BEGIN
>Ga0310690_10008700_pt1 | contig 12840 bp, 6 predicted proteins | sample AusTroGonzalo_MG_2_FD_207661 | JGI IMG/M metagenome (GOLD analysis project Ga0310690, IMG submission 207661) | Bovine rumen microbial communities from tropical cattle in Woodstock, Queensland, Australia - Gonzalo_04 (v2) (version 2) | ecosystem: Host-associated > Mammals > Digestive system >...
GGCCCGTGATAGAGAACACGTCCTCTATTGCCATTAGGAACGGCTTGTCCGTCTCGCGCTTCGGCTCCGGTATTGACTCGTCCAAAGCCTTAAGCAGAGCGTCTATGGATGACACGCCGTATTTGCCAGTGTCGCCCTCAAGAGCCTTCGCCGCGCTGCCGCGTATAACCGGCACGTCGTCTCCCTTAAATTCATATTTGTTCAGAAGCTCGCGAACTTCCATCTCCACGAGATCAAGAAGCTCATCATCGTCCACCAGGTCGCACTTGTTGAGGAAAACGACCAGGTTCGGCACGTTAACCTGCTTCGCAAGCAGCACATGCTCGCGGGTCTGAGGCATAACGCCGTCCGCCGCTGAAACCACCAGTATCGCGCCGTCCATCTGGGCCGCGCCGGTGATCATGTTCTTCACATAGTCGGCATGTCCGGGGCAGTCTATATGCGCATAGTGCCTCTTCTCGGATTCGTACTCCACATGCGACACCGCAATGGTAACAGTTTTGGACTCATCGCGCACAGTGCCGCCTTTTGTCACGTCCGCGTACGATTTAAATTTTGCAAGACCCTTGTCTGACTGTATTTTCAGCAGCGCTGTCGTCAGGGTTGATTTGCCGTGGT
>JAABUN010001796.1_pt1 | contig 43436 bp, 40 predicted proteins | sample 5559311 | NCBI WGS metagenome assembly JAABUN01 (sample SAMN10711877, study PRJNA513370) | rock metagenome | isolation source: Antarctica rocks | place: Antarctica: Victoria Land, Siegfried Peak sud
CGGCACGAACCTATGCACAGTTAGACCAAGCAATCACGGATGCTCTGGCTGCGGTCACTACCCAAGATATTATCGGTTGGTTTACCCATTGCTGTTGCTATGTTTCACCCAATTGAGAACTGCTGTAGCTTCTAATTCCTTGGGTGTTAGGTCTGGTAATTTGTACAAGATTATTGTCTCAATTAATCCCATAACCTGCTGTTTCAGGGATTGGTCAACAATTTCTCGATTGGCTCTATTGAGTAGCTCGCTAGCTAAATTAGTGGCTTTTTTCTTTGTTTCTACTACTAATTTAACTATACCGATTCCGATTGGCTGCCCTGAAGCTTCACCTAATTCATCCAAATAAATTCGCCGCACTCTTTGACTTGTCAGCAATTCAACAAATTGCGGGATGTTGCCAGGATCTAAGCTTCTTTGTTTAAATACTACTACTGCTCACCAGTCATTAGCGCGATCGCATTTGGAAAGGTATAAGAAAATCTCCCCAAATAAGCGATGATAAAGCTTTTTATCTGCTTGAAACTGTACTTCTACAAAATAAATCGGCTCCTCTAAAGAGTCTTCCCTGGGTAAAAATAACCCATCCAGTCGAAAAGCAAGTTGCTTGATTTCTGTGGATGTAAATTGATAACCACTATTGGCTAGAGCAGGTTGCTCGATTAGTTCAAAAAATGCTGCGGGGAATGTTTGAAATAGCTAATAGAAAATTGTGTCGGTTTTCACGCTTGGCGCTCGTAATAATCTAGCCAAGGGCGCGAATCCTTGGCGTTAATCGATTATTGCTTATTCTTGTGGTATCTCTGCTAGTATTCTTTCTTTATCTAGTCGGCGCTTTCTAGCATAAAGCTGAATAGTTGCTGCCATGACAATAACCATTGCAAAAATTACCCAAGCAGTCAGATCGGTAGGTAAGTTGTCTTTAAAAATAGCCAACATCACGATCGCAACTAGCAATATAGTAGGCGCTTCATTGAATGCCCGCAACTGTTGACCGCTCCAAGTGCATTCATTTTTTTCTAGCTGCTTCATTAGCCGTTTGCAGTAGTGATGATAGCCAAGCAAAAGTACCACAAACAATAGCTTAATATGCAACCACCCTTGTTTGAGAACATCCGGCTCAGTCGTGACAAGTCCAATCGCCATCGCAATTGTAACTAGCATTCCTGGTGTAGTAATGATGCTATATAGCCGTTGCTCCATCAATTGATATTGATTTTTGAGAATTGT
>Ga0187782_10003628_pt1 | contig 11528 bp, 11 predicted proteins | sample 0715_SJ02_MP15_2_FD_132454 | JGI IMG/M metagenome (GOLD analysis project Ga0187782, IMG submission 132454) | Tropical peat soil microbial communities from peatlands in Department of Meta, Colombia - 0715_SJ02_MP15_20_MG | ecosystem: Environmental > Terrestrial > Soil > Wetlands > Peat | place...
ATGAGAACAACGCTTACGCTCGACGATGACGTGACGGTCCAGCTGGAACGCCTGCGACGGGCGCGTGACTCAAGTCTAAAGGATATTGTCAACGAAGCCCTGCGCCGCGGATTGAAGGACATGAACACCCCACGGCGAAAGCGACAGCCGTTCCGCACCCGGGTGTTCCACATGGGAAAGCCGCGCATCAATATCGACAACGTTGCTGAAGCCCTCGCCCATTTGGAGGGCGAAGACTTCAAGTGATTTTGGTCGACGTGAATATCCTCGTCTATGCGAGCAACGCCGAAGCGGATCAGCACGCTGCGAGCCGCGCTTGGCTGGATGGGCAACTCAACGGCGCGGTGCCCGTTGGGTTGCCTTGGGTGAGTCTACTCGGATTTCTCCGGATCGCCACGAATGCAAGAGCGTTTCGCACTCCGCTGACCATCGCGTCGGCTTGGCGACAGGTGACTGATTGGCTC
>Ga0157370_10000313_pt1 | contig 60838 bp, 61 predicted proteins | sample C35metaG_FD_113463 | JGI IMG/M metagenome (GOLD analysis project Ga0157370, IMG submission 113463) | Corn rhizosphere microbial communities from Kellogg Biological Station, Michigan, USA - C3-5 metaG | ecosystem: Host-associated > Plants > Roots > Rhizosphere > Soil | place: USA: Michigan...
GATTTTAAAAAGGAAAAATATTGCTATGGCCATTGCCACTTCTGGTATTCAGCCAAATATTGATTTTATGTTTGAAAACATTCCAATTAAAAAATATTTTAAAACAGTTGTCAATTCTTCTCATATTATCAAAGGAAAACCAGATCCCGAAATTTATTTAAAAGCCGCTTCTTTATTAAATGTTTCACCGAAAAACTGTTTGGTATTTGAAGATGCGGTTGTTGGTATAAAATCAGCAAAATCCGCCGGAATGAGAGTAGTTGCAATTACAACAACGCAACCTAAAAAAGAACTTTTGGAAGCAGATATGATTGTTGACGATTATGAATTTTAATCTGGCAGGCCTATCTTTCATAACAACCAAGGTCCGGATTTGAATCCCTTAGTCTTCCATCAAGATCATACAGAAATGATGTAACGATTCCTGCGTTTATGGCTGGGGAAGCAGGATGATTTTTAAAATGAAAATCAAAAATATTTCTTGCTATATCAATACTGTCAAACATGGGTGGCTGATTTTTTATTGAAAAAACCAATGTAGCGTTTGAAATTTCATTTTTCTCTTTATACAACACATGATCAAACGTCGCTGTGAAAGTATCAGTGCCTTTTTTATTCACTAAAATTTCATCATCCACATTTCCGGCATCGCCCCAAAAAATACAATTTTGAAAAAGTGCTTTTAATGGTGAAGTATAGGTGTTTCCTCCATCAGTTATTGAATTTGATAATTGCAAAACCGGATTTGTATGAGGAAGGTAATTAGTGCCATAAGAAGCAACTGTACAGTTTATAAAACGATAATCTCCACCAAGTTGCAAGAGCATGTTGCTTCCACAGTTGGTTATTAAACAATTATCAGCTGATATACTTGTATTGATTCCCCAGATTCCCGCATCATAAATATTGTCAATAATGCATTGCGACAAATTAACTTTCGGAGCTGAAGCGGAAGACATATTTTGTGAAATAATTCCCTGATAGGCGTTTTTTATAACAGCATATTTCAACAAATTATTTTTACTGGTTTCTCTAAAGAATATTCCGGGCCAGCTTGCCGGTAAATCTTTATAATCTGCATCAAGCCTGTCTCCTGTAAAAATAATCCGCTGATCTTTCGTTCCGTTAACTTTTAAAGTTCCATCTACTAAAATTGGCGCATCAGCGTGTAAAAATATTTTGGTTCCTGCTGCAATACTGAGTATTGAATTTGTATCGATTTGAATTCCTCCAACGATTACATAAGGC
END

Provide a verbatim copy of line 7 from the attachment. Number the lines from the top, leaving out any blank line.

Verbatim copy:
>Ga0157370_10000313_pt1 | contig 60838 bp, 61 predicted proteins | sample C35metaG_FD_113463 | JGI IMG/M metagenome (GOLD analysis project Ga0157370, IMG submission 113463) | Corn rhizosphere microbial communities from Kellogg Biological Station, Michigan, USA - C3-5 metaG | ecosystem: Host-associated > Plants > Roots > Rhizosphere > Soil | place: USA: Michigan...